AnkerWork B600 Video Bar Webcam Review

The AnkerWork B600 video bar is the ultimate webcam, ideal for making a good impression during video conferences or live broadcasts. To that end, it hasn’t made 4K a priority, but instead is built with extras to improve video quality at typical streaming resolutions.

To get a good, flattering video, lighting has always been key, so the B600 stands out from the crowd with a great built-in light. Indeed, restoring creative choices is a key aspect of the B600, which includes the ability to choose the field of view, as well as enabling subject tracking to let you automatically fill in the frame, even as you move. The AI ​​features also address a growing irritation many have with background noise in meetings (not everyone likes headphones) by including AI noise cancellation.

AnkerWork B600 Video Bar Specifications

The box includes power adapters for three regions, perhaps to save on packaging design, but also for travelers – power is sent via a USB-C connector (however, if you have a computer able to send 5V to 2A over USB-C, you don’t need it at all – we had no issues without the power cable on an iMac or MacBook Pro (laptop was happier when we were using a tripod to support the camera, however). (Image credit: Adam Juniper/Digital Camera World)

Sensor: CMOS (1/2.8 inch)

Maximum resolution: 2K/1440P

Frame rate: 30fps

Focus: Auto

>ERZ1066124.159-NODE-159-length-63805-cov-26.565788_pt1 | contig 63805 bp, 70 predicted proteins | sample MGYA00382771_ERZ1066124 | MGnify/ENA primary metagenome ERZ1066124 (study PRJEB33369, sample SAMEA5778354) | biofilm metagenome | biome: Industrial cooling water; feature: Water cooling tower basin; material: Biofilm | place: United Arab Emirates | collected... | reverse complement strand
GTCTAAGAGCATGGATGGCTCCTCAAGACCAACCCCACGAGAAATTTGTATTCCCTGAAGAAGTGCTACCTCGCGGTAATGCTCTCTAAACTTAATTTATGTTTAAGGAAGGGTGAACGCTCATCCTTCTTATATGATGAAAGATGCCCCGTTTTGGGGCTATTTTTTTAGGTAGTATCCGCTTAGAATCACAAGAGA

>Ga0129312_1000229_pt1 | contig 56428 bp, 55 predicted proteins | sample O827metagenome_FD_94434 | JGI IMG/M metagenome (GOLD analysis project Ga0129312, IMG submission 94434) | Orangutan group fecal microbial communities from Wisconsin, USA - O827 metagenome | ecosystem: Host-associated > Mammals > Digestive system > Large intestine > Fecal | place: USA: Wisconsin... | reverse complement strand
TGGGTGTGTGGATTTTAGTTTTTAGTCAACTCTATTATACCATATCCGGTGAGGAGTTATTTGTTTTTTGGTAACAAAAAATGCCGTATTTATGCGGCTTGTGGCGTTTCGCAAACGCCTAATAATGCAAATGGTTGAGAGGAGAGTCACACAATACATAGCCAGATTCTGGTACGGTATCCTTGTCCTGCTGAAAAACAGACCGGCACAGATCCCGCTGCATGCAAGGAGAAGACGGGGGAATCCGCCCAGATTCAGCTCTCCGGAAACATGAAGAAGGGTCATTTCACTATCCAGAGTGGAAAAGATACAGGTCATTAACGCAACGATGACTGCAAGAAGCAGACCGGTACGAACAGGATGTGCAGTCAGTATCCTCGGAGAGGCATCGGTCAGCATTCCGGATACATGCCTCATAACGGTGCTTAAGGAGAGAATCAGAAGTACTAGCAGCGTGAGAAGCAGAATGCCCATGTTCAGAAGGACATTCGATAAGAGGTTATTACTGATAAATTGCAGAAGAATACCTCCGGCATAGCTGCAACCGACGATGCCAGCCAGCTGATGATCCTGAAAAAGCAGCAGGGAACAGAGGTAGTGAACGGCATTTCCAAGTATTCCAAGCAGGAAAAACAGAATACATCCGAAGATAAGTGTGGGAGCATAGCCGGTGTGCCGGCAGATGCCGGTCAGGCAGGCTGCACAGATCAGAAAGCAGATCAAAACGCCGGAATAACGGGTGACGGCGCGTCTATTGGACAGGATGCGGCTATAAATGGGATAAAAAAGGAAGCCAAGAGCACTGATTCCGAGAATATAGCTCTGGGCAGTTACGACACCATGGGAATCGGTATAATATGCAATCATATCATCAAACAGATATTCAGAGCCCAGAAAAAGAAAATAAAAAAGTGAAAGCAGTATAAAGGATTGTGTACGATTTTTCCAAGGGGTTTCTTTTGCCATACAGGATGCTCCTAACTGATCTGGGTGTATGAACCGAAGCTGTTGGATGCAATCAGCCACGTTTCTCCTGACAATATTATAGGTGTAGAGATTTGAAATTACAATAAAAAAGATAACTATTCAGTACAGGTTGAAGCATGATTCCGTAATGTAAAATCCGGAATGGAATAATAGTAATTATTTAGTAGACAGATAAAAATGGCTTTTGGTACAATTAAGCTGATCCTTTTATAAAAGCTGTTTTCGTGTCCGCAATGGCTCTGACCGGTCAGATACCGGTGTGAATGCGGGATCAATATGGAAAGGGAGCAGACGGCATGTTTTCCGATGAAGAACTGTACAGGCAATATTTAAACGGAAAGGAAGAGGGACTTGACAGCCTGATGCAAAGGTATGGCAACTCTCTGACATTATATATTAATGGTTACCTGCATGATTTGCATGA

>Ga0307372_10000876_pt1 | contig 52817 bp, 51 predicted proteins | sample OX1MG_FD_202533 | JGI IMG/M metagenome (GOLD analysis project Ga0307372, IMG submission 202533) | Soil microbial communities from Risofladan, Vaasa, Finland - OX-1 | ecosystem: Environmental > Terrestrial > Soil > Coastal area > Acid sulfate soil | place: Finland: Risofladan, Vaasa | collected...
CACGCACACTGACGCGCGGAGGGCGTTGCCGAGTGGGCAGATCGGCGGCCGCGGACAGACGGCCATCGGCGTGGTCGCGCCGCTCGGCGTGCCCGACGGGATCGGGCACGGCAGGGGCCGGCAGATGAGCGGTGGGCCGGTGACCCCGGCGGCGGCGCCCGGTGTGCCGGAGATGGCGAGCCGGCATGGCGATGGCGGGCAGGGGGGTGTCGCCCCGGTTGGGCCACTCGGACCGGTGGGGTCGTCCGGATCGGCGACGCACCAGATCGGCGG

Speakers: 2x2W

Codec: H.264, MJPEG YUV

Connections: USB-C, USB-C for power, USB-A

Dimensions: 180x38x46mm

Mass: 340g (plus clip 124g)

Main characteristics

The built-in light is undoubtedly the standout feature of the B600, although it doubles as a privacy shutter. That it can be adjusted via touch buttons or in software is even better.

In many other ways, the camera is designed to be extremely practical, with automated exposure, white balance and focus.

Imaging framing is done from a choice of three perspectives, from 65˚ to 95˚, or the AI ​​”Solo-Frame” which does a great job of keeping a face in frame.

AnkerWork B600 Video Bar Review

The hinged clip can be rotated (shown here in the packing position, but must be rotated 90˚ to use). It can also be removed and the camera attached directly to a tripod if desired. (Image credit: Adam Juniper/Digital Camera World)

Build and manipulate

(Image credit: Adam Juniper/Digital Camera World)